op2 := int32(b)
	return uint64(uint32(op1 / op2))
}

func main() {
	res1 := mask1(0x1, 0xfffffffeffffffff)
	res2 := mask2(0x1, 0xfffffffeffffffff)
	if res1 != res2 {
		fmt.Printf("got %x, want %x\n", res1, res2)
	}
}
@mdempsky

This comment has been minimized.

Copy link
Member

commented Jan 2, 2018

Simpler repro: https://play.golang.org/p/W75JlEAUlaT

The issue appears to be in SSA lowering. I see these SSA ops:

v18 (8) = Div32 <int32> v10 v12
v20 (8) = ZeroExt32to64 <uint64> v18
v6 (?) = Addr <*uint64> {~r2} v2
v23 (8) = Store <mem> {uint64} v6 v20 v22

get lowered into:

v19 (8) = DIVL <int32,int32> v7 v8
v18 (8) = Select0 <int32> v19
v23 (8) = MOVQstore <mem> {~r2} v2 v18 v22

It looks like the zero-extend op is getting lost.

/cc @randall77 @cherrymui

@mdempsky

This comment has been minimized.

Copy link
Member

commented Jan 2, 2018

As far as I can tell, the normal function is misbehaving. It happens to work when inlined though.

@cherrymui

This comment has been minimized.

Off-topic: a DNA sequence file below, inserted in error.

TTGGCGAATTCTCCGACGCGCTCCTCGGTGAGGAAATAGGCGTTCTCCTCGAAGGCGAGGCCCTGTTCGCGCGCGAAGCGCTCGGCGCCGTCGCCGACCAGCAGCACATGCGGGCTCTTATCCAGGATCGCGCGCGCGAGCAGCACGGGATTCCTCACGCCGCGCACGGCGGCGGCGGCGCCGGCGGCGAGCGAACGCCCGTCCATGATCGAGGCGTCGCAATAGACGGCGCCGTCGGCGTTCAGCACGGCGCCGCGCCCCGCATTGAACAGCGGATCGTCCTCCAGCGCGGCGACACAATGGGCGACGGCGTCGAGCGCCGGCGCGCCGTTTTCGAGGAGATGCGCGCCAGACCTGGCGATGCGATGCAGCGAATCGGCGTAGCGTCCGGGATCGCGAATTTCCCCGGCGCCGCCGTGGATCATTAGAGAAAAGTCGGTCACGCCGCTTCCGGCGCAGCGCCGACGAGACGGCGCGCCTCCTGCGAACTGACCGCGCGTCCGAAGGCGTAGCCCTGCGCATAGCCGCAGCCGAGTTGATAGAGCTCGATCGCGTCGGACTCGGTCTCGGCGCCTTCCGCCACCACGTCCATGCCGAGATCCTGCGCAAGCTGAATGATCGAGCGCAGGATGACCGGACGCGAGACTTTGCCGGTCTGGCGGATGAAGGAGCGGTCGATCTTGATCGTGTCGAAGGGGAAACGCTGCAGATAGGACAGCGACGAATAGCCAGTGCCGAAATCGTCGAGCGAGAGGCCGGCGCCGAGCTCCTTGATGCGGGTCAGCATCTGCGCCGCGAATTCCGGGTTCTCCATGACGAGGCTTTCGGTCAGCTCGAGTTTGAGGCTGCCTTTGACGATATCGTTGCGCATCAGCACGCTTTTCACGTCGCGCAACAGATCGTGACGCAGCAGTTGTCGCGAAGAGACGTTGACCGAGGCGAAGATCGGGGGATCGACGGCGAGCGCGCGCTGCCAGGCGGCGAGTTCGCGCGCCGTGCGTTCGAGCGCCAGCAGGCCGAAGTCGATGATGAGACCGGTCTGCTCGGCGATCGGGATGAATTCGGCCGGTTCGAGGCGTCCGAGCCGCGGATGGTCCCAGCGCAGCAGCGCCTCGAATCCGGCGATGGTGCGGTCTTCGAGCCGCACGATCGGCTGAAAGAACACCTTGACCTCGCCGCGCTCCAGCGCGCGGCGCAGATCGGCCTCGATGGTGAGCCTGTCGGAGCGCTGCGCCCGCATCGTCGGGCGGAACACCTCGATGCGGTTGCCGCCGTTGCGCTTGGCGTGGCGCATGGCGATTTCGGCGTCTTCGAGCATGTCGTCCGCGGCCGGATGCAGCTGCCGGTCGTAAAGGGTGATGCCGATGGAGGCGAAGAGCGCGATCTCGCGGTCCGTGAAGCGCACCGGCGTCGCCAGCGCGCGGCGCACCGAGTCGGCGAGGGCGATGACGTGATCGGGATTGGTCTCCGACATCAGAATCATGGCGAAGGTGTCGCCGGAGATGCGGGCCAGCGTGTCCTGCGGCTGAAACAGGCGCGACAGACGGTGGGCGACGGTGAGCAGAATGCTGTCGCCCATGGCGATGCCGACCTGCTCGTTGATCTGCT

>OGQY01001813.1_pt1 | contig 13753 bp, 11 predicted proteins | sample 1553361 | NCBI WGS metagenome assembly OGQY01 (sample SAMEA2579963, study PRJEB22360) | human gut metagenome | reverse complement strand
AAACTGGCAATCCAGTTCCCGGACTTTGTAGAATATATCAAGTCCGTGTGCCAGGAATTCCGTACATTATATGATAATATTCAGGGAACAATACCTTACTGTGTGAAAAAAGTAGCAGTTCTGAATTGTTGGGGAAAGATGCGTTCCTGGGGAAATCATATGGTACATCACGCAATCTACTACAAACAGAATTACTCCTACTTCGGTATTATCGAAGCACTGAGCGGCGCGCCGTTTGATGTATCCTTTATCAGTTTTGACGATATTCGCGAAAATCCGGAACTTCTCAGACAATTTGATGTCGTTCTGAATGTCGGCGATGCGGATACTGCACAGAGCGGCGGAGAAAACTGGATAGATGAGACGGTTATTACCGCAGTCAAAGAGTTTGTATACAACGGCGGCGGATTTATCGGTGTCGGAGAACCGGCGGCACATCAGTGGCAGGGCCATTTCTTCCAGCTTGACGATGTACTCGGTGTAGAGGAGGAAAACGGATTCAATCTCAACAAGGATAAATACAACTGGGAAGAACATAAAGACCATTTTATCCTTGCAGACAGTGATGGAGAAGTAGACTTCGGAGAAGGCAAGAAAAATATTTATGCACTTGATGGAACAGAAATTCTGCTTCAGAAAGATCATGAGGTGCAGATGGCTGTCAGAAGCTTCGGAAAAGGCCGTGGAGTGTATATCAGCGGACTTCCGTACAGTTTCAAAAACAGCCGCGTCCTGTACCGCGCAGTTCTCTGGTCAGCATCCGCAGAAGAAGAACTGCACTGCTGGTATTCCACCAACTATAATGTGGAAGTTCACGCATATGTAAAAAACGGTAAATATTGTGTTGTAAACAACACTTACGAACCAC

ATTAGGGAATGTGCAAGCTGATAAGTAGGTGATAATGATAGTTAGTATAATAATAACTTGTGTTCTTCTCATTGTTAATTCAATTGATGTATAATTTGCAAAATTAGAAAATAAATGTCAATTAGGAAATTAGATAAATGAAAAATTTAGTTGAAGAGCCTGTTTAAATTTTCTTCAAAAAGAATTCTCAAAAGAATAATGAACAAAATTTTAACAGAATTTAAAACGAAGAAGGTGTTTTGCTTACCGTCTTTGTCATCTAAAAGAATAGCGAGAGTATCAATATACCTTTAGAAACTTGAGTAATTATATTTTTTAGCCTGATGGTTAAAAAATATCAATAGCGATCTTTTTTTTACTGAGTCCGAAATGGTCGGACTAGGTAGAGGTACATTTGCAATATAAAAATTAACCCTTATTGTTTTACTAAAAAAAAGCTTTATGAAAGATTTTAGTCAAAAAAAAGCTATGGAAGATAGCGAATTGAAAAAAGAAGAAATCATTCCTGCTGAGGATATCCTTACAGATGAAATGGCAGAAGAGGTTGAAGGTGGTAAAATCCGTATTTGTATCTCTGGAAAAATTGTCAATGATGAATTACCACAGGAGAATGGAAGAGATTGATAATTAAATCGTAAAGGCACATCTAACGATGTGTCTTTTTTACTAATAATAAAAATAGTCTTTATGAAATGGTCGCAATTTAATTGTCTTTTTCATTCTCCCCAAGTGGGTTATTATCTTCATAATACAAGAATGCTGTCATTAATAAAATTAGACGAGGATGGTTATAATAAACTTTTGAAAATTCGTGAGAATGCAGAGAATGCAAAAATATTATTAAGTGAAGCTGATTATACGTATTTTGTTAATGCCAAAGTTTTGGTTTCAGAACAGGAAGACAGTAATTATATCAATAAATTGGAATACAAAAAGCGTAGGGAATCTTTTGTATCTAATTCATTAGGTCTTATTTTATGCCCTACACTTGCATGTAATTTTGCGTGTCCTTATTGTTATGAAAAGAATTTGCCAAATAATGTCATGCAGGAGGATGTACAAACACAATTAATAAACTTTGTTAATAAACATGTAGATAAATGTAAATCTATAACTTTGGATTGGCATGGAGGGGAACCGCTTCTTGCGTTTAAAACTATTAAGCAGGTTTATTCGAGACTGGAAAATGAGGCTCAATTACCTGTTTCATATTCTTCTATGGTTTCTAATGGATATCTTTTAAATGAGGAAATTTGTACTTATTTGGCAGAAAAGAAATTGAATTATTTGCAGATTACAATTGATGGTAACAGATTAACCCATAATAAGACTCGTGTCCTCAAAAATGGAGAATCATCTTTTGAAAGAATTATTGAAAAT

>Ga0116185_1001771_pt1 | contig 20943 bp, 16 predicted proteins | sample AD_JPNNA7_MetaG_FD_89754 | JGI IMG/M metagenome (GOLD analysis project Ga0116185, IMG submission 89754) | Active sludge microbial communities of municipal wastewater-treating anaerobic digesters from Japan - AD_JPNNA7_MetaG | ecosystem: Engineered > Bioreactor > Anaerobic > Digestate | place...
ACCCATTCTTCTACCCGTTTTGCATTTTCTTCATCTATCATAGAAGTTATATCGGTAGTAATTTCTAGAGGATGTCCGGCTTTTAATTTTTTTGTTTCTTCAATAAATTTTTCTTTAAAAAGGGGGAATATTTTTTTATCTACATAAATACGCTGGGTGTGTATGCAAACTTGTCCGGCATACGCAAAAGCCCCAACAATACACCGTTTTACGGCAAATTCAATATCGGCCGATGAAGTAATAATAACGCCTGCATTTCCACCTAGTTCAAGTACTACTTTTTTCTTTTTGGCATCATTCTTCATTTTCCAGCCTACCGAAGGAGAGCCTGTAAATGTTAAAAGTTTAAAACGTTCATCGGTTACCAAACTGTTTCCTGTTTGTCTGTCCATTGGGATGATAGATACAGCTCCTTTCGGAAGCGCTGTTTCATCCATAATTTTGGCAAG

Copy link
Contributor

commented Jan 2, 2018

(MOVLQZX x) && zeroUpper32Bits(x,3) -> x

The problem is this rule. In zeroUpper32Bits,

	case OpArg, OpSelect0, OpSelect1:
		return x.Type.Width == 4

it assumes a Select Op has upper bit zeroed, which seems not true.

@cherrymui

This comment has been minimized.

Copy link
Contributor

commented Jan 2, 2018

In theory, zeroUpper32Bits could look into the argument of a Select. As it is late in release cycle, we would probably just disable this optimization for Select for now.

Introduced from https://go-review.googlesource.com/c/go/+/58090.
cc @TocarIP

@gopherbot

This comment has been minimized.

Copy link

commented Jan 2, 2018

Change https://golang.org/cl/85736 mentions this issue: cmd/compile: disable "redundant zeroextensions" optimization for Select on AMD64

@matt2909

This comment has been minimized.

Copy link
Contributor Author